Sometimes I wonder if being a lesbian wouldn’t make it easier being a feminist. One of my main flaws as a feminist is, I think assholes are sexy.

I’ve called three men assholes within the last month to their faces. I think I’m using that word to much, in fact. I never call females assholes. I hardly ever call females any bad words, even when they do something stupid.

But then again, if I was a lesbian, I would still think assholes were sexy, but then the assholes would be women, which wouldn’t cause the conflict feminist wise. In a way heterosexuality really fucks me over, but at the same time, acts as a core for my feminist pendulum to swing from.



happy mothers day


On Friday I attended a mothers day show my little one had at school, for us mommies.

Their teacher said “now turn to your mommies and sing this song while you look into her eyes” and she sang so, so sweet, my eyes welled up with tears.

There is no love, NO LOVE, like the love I feel for my girls.

No man, no cock, no drugs, no nothing can make my heart feel like motherhood can.  No purpose exist, for me, greater than this purpose.

I am so grateful.

photo me with Cyan, november 2015.






ek wonder of die lewe vinniger beweeg

wanneer ons harte vinniger klop

of gebeur dinge altyd teen dieselfde spoed

selfs al wens ons vir ooblikke saam wat nooit ooit






sy skryf briewe en seël die koevert

met donker rooi warm was

en in die was maak sy afdrukke

van haar mond haar brand haar

harde kont, die regterduim, haar nipple


sy vryf parfuum op, die koevert teen haar nek

en soen die brief voor sy ‘n adres opskryf

wat sy nou al uit haar kop kan sê.


Só connect sy met daai brief


soos ek en jy connect het, ‘n merry teenage camp

onthou jy, love at first fondle, ‘n real deal

ek’s mos meant for you


sy dink eers die brief het verlore geraak in die pos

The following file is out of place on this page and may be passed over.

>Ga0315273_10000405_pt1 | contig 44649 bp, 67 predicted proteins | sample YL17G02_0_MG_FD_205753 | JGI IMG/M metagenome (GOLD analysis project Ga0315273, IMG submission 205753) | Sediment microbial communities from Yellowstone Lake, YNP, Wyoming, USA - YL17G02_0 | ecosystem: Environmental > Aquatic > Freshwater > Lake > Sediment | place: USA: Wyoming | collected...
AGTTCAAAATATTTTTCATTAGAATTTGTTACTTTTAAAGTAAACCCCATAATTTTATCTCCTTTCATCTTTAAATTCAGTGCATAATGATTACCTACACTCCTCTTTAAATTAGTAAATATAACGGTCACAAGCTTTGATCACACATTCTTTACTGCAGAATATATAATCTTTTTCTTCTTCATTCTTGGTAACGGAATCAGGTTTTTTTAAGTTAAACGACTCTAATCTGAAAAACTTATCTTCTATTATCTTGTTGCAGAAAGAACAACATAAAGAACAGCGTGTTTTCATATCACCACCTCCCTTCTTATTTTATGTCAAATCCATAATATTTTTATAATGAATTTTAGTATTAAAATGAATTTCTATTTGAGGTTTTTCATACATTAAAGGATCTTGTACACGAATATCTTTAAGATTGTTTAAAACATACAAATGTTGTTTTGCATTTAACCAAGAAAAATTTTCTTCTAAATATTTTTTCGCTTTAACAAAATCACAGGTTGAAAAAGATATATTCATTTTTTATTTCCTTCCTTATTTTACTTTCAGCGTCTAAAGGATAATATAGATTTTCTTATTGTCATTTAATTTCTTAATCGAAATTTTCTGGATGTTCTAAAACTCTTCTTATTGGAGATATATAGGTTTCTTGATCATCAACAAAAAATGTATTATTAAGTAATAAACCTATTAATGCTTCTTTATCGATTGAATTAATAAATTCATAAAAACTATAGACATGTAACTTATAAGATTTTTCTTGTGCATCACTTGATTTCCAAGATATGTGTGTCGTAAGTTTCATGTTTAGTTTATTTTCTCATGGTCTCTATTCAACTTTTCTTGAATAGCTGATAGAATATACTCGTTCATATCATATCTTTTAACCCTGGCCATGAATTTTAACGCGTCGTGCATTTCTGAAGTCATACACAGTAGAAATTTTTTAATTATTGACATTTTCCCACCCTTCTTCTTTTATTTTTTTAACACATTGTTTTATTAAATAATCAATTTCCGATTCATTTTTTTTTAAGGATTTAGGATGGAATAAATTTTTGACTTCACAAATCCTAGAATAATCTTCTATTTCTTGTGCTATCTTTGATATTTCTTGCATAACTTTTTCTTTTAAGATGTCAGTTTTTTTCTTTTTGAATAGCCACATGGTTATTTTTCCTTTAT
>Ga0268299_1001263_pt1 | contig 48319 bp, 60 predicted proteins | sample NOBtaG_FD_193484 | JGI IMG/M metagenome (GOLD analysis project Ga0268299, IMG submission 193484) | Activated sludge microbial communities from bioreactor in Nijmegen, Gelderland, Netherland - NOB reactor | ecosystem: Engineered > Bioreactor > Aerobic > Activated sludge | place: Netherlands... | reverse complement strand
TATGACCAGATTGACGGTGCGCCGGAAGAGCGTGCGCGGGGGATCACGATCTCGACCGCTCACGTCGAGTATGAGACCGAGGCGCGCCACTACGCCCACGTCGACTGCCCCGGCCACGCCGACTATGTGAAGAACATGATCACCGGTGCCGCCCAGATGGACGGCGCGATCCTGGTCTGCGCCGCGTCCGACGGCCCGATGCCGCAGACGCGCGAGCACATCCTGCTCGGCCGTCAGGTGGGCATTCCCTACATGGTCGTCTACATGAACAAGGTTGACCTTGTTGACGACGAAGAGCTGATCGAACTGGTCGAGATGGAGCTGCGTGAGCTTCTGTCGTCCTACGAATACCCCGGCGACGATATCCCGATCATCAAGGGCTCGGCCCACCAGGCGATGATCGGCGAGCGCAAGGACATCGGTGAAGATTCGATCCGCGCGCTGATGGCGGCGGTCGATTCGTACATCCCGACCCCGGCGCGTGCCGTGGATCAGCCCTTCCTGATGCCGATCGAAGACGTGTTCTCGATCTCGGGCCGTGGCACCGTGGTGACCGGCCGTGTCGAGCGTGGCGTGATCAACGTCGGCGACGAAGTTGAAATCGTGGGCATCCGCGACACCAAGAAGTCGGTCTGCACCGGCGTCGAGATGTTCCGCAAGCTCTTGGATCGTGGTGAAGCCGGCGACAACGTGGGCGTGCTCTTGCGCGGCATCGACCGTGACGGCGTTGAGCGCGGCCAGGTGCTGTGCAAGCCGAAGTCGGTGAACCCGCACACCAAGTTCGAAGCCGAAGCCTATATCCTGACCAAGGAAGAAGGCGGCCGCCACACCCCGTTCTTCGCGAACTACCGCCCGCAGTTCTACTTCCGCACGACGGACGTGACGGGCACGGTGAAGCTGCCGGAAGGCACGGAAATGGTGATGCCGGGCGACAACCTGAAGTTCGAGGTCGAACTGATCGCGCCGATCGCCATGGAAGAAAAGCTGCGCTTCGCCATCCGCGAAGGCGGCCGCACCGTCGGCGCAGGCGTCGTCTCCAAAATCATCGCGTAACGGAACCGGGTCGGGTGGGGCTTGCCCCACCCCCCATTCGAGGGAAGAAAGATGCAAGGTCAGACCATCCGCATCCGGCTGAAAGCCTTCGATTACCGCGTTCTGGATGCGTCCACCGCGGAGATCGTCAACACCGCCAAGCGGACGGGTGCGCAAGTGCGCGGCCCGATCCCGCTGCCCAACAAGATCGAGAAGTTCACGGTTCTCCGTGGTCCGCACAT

totdat sy, soos ek, besef het daar was no reply

en haar hourly trips posbus toe was ‘n

moerse mors van tyd



I’ve been fascinated by the tension between the private and the public for a very long time. That curve, that edge where you say what you shouldn’t or not say what you should.

My new performance is about letters and how the written text transgresses to a possible outcome once it’s contained within the boundaries of the envelope. The envelope: thin piece of paper but a wall between here and disaster, or here and the sublime….

yves klein

I don’t think this space allows enough men to enter…since it’s mainly feminist, and, sometimes, anti feminist. So I’m starting to dedicate a category on the blog  to….males. And if there are males, they might as well be artists/poets whose work I ADORE.x  yves-klein-6026-yves-klein-theredlist

By Alastair Sooke

Yves Klein: The man who invented a colour

The Frenchman was an artist, showman and inventor – who created a hue that had never existed before. How did he achieve this? Alastair Sooke reports

One summer’s day in 1947, three young men were sitting on a beach in Nice in the south of France. To pass the time, they decided to play a game and divide up the world between them. One chose the animal kingdom, another the province of plants.

The third man opted for the mineral realm, before lying back and staring up at the ultramarine infinity of the heavens. Then, with the contentment of someone who had suddenly decided what course his life should take, he turned to his friends and announced, “The blue sky is my first artwork.”